In February 2012, PSP magazine featured John Pedersen, MD, a plastic surgeon in Akron, Ohio, and founder of Breast Oasis, on the cover. At the time, the group—whose mission is to donate gently used bras and hope to women who have neither—was just beginning to gain traction among plastic surgeons and buzz in nonprofit circles. The group had donated 100,000 bras from women who had breast augmentation or reduction to women in need across the country, including those in domestic violence and rape crisis shelters when the story first went to press.
Pedersen had big plans for expanding the group’s reach and breadth, and now, more than 2 years later, the organization is, in fact, growing by leaps and bounds. There are now 20 affiliate groups of surgeons in 13 states, the number of donated bras has doubled, and breast cancer education is a new part of its focus.
Breast Oasis collects gently used or new bras through drop boxes or online. They are dry cleaned, sorted by size, and given to women who need them. Bra recipients also receive words of hope from the previous owner that can be accessed online through a BIN or bra identification number.
Today, these women are also taught how to perform breast self-exams and receive other information about breast cancer and breast health when they collect their bras. “They now get access to health care education and understanding, too,” Pedersen says.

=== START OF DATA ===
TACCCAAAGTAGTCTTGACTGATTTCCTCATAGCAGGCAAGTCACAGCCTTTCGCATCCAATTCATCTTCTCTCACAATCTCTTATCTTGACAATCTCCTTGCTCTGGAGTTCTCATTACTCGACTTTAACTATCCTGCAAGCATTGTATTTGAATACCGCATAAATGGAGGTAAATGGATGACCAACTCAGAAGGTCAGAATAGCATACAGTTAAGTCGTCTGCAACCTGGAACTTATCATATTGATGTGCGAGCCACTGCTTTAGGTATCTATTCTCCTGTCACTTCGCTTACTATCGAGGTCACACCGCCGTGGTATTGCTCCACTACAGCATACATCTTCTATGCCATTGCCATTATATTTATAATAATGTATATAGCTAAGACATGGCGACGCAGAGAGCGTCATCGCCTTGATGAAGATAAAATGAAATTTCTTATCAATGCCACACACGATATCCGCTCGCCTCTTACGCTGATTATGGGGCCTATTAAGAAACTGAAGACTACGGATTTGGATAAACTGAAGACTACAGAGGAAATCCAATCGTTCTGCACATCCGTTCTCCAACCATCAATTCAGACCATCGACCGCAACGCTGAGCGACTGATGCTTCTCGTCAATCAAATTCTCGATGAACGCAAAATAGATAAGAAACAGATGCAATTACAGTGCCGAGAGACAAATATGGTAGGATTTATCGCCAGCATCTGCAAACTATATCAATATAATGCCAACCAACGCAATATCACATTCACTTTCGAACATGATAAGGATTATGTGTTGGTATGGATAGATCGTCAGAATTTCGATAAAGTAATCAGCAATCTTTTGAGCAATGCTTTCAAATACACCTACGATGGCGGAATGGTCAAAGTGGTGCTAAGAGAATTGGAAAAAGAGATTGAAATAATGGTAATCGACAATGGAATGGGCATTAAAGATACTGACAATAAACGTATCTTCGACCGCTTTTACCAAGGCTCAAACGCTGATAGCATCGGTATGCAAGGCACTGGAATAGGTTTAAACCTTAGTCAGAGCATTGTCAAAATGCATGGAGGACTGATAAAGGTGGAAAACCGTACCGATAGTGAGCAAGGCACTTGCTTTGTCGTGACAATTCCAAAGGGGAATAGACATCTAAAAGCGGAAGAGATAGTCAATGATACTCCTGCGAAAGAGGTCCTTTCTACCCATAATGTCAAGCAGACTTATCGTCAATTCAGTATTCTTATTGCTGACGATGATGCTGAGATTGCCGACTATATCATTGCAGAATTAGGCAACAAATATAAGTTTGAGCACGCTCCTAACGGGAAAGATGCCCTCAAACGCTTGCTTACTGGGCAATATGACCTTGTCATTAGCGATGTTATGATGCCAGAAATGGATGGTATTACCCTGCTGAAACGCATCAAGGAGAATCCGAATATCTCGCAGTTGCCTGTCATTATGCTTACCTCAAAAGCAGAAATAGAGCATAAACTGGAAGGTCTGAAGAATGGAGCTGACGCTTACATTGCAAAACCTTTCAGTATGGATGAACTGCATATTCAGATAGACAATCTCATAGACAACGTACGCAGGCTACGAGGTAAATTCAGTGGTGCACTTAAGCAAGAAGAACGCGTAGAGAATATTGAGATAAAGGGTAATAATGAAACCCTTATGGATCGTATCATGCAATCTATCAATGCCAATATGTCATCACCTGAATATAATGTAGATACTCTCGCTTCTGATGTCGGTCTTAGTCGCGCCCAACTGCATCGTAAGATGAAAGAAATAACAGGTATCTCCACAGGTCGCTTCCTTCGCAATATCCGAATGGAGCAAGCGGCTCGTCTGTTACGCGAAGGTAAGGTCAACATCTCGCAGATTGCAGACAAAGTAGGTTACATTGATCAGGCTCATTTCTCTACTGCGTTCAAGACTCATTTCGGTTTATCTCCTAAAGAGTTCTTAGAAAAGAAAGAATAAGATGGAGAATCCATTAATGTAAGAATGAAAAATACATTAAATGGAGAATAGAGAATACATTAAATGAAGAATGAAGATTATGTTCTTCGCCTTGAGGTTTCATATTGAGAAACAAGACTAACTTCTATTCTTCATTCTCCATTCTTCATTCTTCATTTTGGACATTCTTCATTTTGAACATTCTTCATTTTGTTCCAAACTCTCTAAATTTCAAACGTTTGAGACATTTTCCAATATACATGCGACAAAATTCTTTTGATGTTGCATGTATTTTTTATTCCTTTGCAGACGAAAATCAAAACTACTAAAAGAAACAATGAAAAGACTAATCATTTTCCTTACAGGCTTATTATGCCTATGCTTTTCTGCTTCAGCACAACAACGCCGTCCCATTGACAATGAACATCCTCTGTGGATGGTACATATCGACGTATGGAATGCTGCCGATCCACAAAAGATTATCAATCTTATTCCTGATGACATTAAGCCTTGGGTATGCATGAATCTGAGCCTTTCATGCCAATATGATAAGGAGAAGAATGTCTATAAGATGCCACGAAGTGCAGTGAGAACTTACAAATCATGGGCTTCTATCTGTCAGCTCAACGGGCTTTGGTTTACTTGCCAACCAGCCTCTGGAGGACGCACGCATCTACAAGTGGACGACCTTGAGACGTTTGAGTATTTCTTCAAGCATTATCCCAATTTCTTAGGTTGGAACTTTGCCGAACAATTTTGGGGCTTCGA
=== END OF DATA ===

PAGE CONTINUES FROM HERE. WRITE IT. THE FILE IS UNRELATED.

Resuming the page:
Breast Oasis has also partnered with Le Mystère Lingerie. Now, women shopping at select Bloomingdale’s locations during the month of October who donate their gently used bras to Breast Oasis will receive 15% off a regular price Le Mystère purchase.
Then and Now
The idea for Breast Oasis came to Pedersen naturally after performing thousands of reconstructive and cosmetic breast surgeries. He wondered what women did with their old bras now that they had new breasts. His wife, gynecologist Sejal Pedersen, MD, mentioned that women in homeless shelters and rape crisis centers often need bras. “The response has been overwhelming so far,” he says.
Gleaning a crystal ball, Pedersen sees even bigger things on the horizon for Breast Oasis. “We hope to become one of the single best methods for early breast cancer detection and education,” he says. “We also hope to have our own National Bra Donation Day and become the largest group of women helping women on a global scale.”
Denise Mann is the editor of Plastic Surgery Practice. She can be reached at PSPeditor@allied360.com.